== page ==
To check the ping on common servers for games like Minecraft, Valorant, and Roblox, check Game Server Ping. If you know your game server’s IP address, you could also check its status via a third party. These tools will let you know if it’s the server that’s causing the problem; in that case, you can try restarting your device or just wait until they fix it.
Why is my ping so high?
If you have a good internet connection and your ping is still high, there may be several reasons—and most of them are outside of your control:
1. Your ISP is throttling you
Throttling is when your internet service provider intentionally slows down your connection depending on what you’re doing online.
ISPs throttle internet connections of users requesting high bandwidth so that they can manage network speeds for other users.
Besides throttling, it’s important to note the difference between download and upload speeds.
When ISPs market their speeds in ads, they tend to refer to download speeds. However, in gaming, upload speeds often have a larger impact on response time and game performance. Download speeds refer to how fast data is pushed from a server, while upload speeds are how quickly you’re able to send data to others.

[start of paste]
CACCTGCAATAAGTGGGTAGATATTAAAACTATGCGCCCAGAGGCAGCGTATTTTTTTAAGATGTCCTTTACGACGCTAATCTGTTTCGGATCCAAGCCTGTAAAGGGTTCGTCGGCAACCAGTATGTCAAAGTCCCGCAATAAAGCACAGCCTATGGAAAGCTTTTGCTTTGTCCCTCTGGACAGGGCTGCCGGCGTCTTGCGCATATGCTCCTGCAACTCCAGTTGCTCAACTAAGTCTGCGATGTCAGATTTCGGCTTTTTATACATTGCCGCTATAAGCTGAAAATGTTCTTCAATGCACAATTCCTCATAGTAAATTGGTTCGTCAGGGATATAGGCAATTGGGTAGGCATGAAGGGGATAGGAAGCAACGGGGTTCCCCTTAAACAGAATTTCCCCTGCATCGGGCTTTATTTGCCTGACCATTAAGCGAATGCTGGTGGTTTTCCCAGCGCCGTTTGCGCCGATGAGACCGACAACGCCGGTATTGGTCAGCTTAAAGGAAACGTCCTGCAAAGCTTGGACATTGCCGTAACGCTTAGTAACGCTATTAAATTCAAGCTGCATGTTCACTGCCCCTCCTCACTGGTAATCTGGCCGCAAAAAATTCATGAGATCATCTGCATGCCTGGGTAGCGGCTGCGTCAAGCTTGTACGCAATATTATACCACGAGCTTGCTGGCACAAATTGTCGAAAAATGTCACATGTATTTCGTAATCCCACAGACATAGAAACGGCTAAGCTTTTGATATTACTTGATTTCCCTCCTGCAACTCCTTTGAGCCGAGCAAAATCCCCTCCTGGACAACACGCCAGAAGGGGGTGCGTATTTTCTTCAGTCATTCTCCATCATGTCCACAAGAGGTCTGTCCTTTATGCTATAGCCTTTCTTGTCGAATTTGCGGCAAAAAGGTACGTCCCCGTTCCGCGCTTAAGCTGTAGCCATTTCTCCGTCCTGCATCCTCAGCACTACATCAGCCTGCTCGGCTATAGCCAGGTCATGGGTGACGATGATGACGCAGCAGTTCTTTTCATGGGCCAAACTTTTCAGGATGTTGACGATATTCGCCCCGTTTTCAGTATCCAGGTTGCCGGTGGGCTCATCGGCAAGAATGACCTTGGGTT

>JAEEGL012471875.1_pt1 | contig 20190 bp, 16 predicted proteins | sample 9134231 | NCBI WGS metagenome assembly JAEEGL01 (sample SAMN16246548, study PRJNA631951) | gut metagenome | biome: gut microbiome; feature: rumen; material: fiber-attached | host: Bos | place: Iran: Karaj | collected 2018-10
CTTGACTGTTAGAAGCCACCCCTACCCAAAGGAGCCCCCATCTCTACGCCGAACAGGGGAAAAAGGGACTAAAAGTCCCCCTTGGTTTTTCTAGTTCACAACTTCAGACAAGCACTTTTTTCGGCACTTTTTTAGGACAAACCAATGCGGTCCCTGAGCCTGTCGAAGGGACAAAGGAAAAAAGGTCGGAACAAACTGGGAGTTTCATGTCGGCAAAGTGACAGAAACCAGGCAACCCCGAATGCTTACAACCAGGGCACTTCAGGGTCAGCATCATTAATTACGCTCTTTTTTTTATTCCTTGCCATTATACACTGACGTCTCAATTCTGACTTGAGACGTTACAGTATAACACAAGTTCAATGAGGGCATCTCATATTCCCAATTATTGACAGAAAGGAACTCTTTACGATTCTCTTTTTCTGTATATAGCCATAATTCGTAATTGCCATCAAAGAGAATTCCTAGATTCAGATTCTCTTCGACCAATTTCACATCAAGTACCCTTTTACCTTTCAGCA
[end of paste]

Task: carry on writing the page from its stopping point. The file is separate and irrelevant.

2. Your router or PC could be outdated
The quality of both your PC and your router can impact the speed at which your internet connection runs—even if your connection is itself very good.
Several types of gaming-specific PCs, laptops, and routers are built to handle and process large packets of data and are powerful enough to withstand the amount of load online gaming could produce.
3. Firewall issues
Firewalls usually check data packets sent and received by your computer. While firewalls are there to protect you, the checking process can take a long time, especially when you’re gaming. To solve this, make an exception for your game within the firewall settings. Keep in mind that disabling firewalls might make you vulnerable to malicious data packets.
7 ways to lower ping and latency for gaming
When we experience lag and delays in online gaming, it’s easy to assume that Wi-Fi is to blame. However, the problem may actually be with the host server and not with your connection.